I clarified exactly what I am saying in my previous response:There were lenghty discussions of this in the "Fascination with Furtwängler" thread and also in the "Fascination with Toscanini" thread. Here is a quote from the former:
My previous response you quote here is no different...What he says is that the perfect realization of a classical work exists only in the abstract, and as performers were are attempting as best we can to approximate it.
...except the context was that another poster was claiming that I was saying that only WF "possessed" the truth. I was clarifying that he as a performer, just like all of us, cannot possess the truth but he can only seek it..... Furtwangler's greatness was not in possessing the truth, it was in continually seeking the truth. His conception of a work was never "finished." It was never "perfect." Sometimes it could change wildly from one day to the next.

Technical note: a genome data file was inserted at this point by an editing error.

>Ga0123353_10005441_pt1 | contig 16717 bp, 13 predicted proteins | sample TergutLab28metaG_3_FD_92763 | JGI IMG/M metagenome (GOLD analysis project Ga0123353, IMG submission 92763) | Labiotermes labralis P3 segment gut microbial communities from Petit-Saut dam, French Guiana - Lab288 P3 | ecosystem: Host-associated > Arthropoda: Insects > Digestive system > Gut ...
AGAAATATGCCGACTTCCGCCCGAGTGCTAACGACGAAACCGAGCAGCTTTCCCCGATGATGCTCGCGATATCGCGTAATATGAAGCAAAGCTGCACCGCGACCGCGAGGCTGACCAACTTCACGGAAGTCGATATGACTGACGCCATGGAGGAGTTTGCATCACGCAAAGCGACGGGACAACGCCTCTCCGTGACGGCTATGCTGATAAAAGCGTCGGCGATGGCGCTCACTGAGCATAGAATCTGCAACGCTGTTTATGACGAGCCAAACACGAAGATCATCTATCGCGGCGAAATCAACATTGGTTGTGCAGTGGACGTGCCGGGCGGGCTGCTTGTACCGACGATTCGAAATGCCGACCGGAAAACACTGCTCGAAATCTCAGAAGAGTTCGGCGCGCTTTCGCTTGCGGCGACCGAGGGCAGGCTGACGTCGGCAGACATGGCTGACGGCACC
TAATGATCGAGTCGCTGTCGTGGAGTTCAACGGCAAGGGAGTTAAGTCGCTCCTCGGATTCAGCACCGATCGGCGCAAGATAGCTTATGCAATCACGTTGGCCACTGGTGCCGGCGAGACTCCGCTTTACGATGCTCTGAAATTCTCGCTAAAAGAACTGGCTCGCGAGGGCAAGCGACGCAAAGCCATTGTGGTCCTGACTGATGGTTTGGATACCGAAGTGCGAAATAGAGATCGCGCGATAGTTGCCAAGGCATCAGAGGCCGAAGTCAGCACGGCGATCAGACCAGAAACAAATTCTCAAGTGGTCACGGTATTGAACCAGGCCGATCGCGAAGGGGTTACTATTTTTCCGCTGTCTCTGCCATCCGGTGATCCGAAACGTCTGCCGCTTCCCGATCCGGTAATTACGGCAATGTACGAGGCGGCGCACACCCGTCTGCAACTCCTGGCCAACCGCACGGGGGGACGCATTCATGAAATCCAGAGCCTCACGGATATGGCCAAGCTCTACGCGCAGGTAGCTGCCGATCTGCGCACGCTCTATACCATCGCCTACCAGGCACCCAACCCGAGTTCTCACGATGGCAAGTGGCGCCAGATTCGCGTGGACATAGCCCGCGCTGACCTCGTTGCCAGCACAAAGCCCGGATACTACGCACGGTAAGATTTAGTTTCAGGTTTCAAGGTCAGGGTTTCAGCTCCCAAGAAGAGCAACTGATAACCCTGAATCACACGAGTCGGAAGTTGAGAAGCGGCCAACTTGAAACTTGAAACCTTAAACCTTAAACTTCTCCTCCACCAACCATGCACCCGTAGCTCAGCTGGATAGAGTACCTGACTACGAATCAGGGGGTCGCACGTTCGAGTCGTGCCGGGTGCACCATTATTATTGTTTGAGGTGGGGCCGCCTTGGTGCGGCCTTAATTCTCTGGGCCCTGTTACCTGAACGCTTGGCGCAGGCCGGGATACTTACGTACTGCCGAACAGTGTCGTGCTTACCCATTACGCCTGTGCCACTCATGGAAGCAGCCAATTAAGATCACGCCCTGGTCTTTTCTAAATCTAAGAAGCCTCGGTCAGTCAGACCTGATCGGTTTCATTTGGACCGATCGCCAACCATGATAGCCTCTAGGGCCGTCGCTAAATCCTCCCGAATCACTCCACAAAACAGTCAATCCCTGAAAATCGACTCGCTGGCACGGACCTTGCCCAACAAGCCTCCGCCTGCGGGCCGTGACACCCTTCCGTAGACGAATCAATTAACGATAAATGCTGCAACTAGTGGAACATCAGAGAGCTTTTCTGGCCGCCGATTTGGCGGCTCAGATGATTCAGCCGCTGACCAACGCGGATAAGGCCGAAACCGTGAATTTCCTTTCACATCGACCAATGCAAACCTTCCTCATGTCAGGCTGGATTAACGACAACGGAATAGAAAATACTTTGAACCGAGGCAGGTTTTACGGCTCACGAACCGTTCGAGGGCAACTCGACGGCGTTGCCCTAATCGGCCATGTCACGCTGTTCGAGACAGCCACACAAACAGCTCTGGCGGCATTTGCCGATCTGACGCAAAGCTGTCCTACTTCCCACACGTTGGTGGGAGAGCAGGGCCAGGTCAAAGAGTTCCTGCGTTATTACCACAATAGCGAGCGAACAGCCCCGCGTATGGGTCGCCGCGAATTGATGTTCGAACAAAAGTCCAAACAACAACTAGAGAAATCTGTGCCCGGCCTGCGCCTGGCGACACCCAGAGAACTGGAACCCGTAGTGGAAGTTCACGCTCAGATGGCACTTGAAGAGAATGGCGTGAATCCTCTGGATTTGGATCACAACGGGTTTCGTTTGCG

Furtwangler himself once said that we can never achieve in performance the essence of a work. We can only hope to approximate it.
"Truth" in this context refers to the perfect, "true" rendering of a musical work. It can only exist in the abstract.
I NEVER SAID that music is itself a vehicle through which we discover philosophical truth, and neither did WF.